Blue Skies Above the Horizon

  • Ami M. Mamolo
  • Peter D. Taylor
Part of the Research in Mathematics Education book series (RME)


In this commentary chapter, we draw on ideas from Baldinger and Murray; Cuoco; Wasserman and Galarza; and Zazkis and Marmur to articulate our views on the importance of mathematical structure and its relevance in secondary mathematics teachers’ disciplinary knowledge. In particular, we organize our discussion around two related questions—about the connections between abstract algebra and secondary school mathematics, and about how these connections can support the development of teachers’ disciplinary knowledge.


Abstract algebra Approaches Connections Knowledge at the mathematical horizon Teacher education 


  1. Adler, J., & Ball, D. (Eds.). (2009). Knowing and using mathematics in teaching. For the Learning of Mathematics, 29(3), 1–56.Google Scholar
  2. Ball, D. L., & Bass, H. (2009). With an eye on the mathematical horizon: Knowing mathematics for teaching to learners’ mathematical futures. Paper presented at the 43rd Jahrestagung der Gelleschaft fur Didaktic der Mathematik. Oldenburg, .Germany. Retrieved May 15, 2011, from:
  3. Ball, D., Thames, H. M., & Phelps, G. (2008). Content knowledge for teaching. Journal of Teacher Education, 59(5), 389–407.CrossRefGoogle Scholar
  4. Barabe, G., & Proulx, J. (2017). Revolutionner l’enseignment des mathematiques: Le projet visionnaire de Seymour Papert. For the Learning of Mathematics, 37(2), 25–29.Google Scholar
  5. Boaler, J. (2016). Mathematical mindsets: Unleashing students’ potential through creative math, inspiring messages and innovative teaching. San Francisco, CA: Jossey-Bass.Google Scholar
  6. Common Core State Standards in Mathematics (CCSS-M). (2010). Retrieved from:
  7. Conference Board of Mathematical Sciences (CBMS). (2012). The mathematical education of teachers II. Washington, DC: American Mathematical Society and Mathematical Association of America.CrossRefGoogle Scholar
  8. Davis, B., & Simmt, E. (2006). Mathematics-for-teaching: An ongoing investigation of the mathematics that teachers (need to) know. Educational Studies in Mathematics, 61(3), 293–319.CrossRefGoogle Scholar
  9. Department for Education. (2014). The national curriculum in England: Key stages 3 and 4 framework document. Retrieved from:
  10. Dewey, J. (1934). Art as experience. New York, NY: Putnam.Google Scholar
  11. Fernandez, S., & Figueiras, L. (2014). Horizon content knowledge: Shaping MKT for a continuous mathematical education. REDIMAT, 3(1), 7–29.Google Scholar
  12. Follesdal, D. (2003). Husserl, Edmund (1859-1938). In E. Craig (Ed.), Routledge encyclopaedia of philosophy (2nd ed.). London: Routledge. Retrieved July 19, 2010, from: Google Scholar
  13. Gadanidis, G., Borba, M., Hughes, J., & Lacerda, H. (2016). Designing aesthetic experiences for young mathematicians: A model for mathematics education reform. International Journal for Research in Mathematics Education, 6(2), 225–244.Google Scholar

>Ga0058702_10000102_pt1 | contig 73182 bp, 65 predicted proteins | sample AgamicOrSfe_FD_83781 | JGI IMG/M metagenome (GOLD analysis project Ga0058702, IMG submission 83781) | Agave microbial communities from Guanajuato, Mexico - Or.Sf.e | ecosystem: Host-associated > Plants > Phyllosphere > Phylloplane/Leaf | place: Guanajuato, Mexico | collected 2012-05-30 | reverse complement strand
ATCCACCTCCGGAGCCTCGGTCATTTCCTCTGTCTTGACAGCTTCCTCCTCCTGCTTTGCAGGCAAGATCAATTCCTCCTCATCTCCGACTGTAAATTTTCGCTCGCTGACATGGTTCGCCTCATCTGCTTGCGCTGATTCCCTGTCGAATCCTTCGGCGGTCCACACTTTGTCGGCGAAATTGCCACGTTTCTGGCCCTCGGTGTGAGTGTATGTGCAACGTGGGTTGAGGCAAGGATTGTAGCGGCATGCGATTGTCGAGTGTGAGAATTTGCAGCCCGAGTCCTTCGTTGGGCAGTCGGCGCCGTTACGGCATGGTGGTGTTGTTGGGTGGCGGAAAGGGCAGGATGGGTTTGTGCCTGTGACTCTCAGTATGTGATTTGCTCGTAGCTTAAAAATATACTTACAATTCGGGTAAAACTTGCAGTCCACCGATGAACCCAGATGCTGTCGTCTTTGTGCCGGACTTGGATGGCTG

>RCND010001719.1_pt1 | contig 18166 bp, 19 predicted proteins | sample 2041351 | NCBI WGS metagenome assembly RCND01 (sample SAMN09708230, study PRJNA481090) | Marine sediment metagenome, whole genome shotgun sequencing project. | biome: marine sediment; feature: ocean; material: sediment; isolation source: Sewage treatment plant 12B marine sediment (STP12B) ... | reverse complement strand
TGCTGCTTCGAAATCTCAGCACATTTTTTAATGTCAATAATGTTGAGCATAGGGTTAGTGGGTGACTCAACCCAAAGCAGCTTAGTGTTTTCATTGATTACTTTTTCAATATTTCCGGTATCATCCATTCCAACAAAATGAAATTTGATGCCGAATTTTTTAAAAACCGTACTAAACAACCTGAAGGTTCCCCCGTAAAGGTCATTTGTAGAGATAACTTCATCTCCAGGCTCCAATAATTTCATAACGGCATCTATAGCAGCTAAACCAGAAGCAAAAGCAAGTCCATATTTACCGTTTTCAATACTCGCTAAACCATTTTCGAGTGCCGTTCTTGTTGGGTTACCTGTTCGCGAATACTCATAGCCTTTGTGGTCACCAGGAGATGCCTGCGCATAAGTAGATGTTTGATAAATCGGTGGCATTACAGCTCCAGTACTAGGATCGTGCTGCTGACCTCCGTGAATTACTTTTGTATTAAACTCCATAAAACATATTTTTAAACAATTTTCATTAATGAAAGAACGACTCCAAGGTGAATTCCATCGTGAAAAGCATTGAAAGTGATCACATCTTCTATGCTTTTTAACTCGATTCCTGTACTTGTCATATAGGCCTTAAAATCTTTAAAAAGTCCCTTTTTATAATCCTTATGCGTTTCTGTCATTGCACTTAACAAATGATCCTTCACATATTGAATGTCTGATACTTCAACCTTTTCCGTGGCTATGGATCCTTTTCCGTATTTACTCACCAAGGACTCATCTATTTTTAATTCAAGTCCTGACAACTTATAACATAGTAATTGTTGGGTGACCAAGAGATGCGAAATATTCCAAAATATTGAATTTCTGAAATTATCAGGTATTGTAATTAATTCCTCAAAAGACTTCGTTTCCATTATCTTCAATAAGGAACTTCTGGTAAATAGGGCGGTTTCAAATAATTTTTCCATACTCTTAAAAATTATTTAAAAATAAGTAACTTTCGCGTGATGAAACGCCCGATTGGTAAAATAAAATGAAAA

14. Jakobsen, A., Thames, M. H., Ribeiro, C. M., & Delaney, S. (2012). Delineating issues related to horizon content knowledge for mathematics teaching. Paper presented at the Eighth Congress of European Research in Mathematics Education (CERME-8). Retrieved from: Scholar
  15. Mamolo, A., & Pali, R. (2014). Factors influencing prospective teachers’ recommendations to students: Horizons, hexagons, and heed. Mathematical Thinking and Learning, 16(1), 32–50.CrossRefGoogle Scholar
  16. Mason, J. (2002). Researching your own practice: The discipline of noticing. London: Routledge Falmer.Google Scholar
  17. Mason, J. (2001). Mathematics as a constructive enterprise. In J. Winter (Ed.), Proceedings of the British Society for Research into Learning Mathematics (Vol. 21, Num. 3) (pp. 52–57). Southampton: British Society for Research into Learning Mathematics.Google Scholar
  18. Ministry of Education. (2007). The Ontario curriculum grades 11 and 12: Mathematics. Retrieved from:
  19. Papert, S. (1972). Teaching children to be mathematicians versus teaching about mathematics. International Journal of Mathematical Education in Science and Technology, 3(3), 249–262.CrossRefGoogle Scholar
  20. Raymond, K. (2018). M is not just for STEM: How myths about the purposes of mathematics education have narrowed mathematics curricula in the United States. Education Sciences, 8(2), 47.CrossRefGoogle Scholar
  21. Sinclair, N. (2006). Mathematics and beauty. New York, NY: Teachers College Press.Google Scholar
  22. Taylor, P. (2018). Teach the mathematics of mathematicians. Education Sciences, 8(2), 56.CrossRefGoogle Scholar
  23. Wasserman, N., Fukawa-Connelly, T., Villanueva, M., Mejia-Ramos, J. P., & Weber, K. (2017). Making real analysis relevant to secondary teachers: Building up from and stepping down to practice. PRIMUS, 27(6), 559–578.CrossRefGoogle Scholar
  24. Wasserman, N., Weber, K., & McGuffey, W. (2017). Leveraging real analysis to foster pedagogical practices. In A. Weinberg, C. Rasmussen, J. Rabin, M. Wawro, & S. Brown (Eds.), Proceedings of the 20th annual conference on Research in Undergraduate Mathematics Education (RUME) (pp. 1–15). San Diego, CA: RUME.Google Scholar
  25. Wasserman, N. H., & Stockton, J. C. (2013). Horizon content knowledge in the work of teaching: A focus on planning. For the Learning of Mathematics, 33(3), 20–22.Google Scholar
  26. Whitehead, A. N. (1929). Aims of education. New York, NY: The Free Press.Google Scholar
  27. Zazkis, R., & Mamolo, A. (2011). Reconceptualizing knowledge at the mathematical horizon. For the Learning of Mathematics, 31(2), 8–13.Google Scholar

Copyright information

© Springer Nature Switzerland AG 2018

Authors and Affiliations

  1. 1.Faculty of EducationUniversity of Ontario Institute of TechnologyOshawaCanada
  2. 2.Department of Mathematics and StatisticsQueen’s UniversityKingstonCanada

Personalised recommendations